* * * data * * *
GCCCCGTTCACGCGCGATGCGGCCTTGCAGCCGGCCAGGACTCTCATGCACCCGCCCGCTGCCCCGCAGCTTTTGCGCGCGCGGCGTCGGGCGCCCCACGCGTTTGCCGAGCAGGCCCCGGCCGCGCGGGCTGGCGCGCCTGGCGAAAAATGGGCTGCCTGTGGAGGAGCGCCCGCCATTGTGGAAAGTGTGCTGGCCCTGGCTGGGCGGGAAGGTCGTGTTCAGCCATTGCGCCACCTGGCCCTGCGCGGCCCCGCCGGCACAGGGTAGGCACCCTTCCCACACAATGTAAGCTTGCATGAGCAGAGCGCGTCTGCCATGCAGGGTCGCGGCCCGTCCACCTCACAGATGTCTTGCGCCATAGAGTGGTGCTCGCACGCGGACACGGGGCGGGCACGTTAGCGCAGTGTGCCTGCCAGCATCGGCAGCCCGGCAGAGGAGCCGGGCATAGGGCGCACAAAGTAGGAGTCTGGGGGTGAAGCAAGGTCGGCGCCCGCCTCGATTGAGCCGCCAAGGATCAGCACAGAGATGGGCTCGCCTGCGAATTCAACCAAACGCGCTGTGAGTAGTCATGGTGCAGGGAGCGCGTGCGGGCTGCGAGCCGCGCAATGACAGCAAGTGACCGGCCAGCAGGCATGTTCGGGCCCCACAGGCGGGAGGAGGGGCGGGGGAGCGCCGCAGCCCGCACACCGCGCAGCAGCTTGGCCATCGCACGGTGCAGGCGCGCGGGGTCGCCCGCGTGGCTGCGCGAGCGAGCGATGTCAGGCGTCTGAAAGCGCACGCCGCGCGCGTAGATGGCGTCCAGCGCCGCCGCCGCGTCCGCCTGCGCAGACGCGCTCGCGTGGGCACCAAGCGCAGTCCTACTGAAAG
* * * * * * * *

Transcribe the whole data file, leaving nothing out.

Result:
GCCCCGTTCACGCGCGATGCGGCCTTGCAGCCGGCCAGGACTCTCATGCACCCGCCCGCTGCCCCGCAGCTTTTGCGCGCGCGGCGTCGGGCGCCCCACGCGTTTGCCGAGCAGGCCCCGGCCGCGCGGGCTGGCGCGCCTGGCGAAAAATGGGCTGCCTGTGGAGGAGCGCCCGCCATTGTGGAAAGTGTGCTGGCCCTGGCTGGGCGGGAAGGTCGTGTTCAGCCATTGCGCCACCTGGCCCTGCGCGGCCCCGCCGGCACAGGGTAGGCACCCTTCCCACACAATGTAAGCTTGCATGAGCAGAGCGCGTCTGCCATGCAGGGTCGCGGCCCGTCCACCTCACAGATGTCTTGCGCCATAGAGTGGTGCTCGCACGCGGACACGGGGCGGGCACGTTAGCGCAGTGTGCCTGCCAGCATCGGCAGCCCGGCAGAGGAGCCGGGCATAGGGCGCACAAAGTAGGAGTCTGGGGGTGAAGCAAGGTCGGCGCCCGCCTCGATTGAGCCGCCAAGGATCAGCACAGAGATGGGCTCGCCTGCGAATTCAACCAAACGCGCTGTGAGTAGTCATGGTGCAGGGAGCGCGTGCGGGCTGCGAGCCGCGCAATGACAGCAAGTGACCGGCCAGCAGGCATGTTCGGGCCCCACAGGCGGGAGGAGGGGCGGGGGAGCGCCGCAGCCCGCACACCGCGCAGCAGCTTGGCCATCGCACGGTGCAGGCGCGCGGGGTCGCCCGCGTGGCTGCGCGAGCGAGCGATGTCAGGCGTCTGAAAGCGCACGCCGCGCGCGTAGATGGCGTCCAGCGCCGCCGCCGCGTCCGCCTGCGCAGACGCGCTCGCGTGGGCACCAAGCGCAGTCCTACTGAAAG